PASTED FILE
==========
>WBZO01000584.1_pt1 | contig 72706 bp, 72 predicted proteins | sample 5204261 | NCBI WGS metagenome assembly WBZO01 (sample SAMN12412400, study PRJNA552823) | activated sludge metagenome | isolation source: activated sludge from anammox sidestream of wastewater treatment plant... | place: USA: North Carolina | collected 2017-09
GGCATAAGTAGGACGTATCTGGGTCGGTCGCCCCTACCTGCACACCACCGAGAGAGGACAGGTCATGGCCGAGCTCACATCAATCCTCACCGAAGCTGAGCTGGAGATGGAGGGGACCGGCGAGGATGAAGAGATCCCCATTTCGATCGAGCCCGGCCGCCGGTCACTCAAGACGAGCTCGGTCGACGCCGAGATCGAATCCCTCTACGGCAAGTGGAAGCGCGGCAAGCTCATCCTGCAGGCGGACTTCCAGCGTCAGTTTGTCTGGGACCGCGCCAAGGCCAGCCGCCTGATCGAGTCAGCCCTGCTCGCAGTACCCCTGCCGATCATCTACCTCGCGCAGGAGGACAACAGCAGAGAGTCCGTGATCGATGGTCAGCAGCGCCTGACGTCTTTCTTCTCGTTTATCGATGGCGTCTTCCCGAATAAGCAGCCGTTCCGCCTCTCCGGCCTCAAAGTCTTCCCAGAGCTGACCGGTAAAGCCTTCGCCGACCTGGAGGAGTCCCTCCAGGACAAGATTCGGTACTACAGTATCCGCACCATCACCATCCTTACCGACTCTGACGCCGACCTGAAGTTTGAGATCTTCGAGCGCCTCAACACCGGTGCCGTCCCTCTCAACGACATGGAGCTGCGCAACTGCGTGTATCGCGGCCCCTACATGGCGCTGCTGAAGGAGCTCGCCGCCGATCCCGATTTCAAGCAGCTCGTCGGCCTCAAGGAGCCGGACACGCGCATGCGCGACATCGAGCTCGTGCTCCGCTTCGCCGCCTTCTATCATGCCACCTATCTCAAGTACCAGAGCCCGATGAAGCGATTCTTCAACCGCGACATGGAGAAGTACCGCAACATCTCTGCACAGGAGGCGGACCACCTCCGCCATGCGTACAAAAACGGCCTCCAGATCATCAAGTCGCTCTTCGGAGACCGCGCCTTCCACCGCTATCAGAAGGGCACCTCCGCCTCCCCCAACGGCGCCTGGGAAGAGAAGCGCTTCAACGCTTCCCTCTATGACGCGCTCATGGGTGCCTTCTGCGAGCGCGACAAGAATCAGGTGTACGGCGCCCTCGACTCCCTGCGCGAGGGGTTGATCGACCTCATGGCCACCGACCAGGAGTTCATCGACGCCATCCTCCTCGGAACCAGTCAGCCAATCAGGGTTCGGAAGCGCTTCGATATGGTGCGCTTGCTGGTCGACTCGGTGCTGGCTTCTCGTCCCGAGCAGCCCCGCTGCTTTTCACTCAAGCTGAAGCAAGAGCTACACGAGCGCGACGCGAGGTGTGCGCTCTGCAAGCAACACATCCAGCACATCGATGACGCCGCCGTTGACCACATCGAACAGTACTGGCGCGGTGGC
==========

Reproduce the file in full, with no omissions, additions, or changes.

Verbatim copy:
>WBZO01000584.1_pt1 | contig 72706 bp, 72 predicted proteins | sample 5204261 | NCBI WGS metagenome assembly WBZO01 (sample SAMN12412400, study PRJNA552823) | activated sludge metagenome | isolation source: activated sludge from anammox sidestream of wastewater treatment plant... | place: USA: North Carolina | collected 2017-09
GGCATAAGTAGGACGTATCTGGGTCGGTCGCCCCTACCTGCACACCACCGAGAGAGGACAGGTCATGGCCGAGCTCACATCAATCCTCACCGAAGCTGAGCTGGAGATGGAGGGGACCGGCGAGGATGAAGAGATCCCCATTTCGATCGAGCCCGGCCGCCGGTCACTCAAGACGAGCTCGGTCGACGCCGAGATCGAATCCCTCTACGGCAAGTGGAAGCGCGGCAAGCTCATCCTGCAGGCGGACTTCCAGCGTCAGTTTGTCTGGGACCGCGCCAAGGCCAGCCGCCTGATCGAGTCAGCCCTGCTCGCAGTACCCCTGCCGATCATCTACCTCGCGCAGGAGGACAACAGCAGAGAGTCCGTGATCGATGGTCAGCAGCGCCTGACGTCTTTCTTCTCGTTTATCGATGGCGTCTTCCCGAATAAGCAGCCGTTCCGCCTCTCCGGCCTCAAAGTCTTCCCAGAGCTGACCGGTAAAGCCTTCGCCGACCTGGAGGAGTCCCTCCAGGACAAGATTCGGTACTACAGTATCCGCACCATCACCATCCTTACCGACTCTGACGCCGACCTGAAGTTTGAGATCTTCGAGCGCCTCAACACCGGTGCCGTCCCTCTCAACGACATGGAGCTGCGCAACTGCGTGTATCGCGGCCCCTACATGGCGCTGCTGAAGGAGCTCGCCGCCGATCCCGATTTCAAGCAGCTCGTCGGCCTCAAGGAGCCGGACACGCGCATGCGCGACATCGAGCTCGTGCTCCGCTTCGCCGCCTTCTATCATGCCACCTATCTCAAGTACCAGAGCCCGATGAAGCGATTCTTCAACCGCGACATGGAGAAGTACCGCAACATCTCTGCACAGGAGGCGGACCACCTCCGCCATGCGTACAAAAACGGCCTCCAGATCATCAAGTCGCTCTTCGGAGACCGCGCCTTCCACCGCTATCAGAAGGGCACCTCCGCCTCCCCCAACGGCGCCTGGGAAGAGAAGCGCTTCAACGCTTCCCTCTATGACGCGCTCATGGGTGCCTTCTGCGAGCGCGACAAGAATCAGGTGTACGGCGCCCTCGACTCCCTGCGCGAGGGGTTGATCGACCTCATGGCCACCGACCAGGAGTTCATCGACGCCATCCTCCTCGGAACCAGTCAGCCAATCAGGGTTCGGAAGCGCTTCGATATGGTGCGCTTGCTGGTCGACTCGGTGCTGGCTTCTCGTCCCGAGCAGCCCCGCTGCTTTTCACTCAAGCTGAAGCAAGAGCTACACGAGCGCGACGCGAGGTGTGCGCTCTGCAAGCAACACATCCAGCACATCGATGACGCCGCCGTTGACCACATCGAACAGTACTGGCGCGGTGGC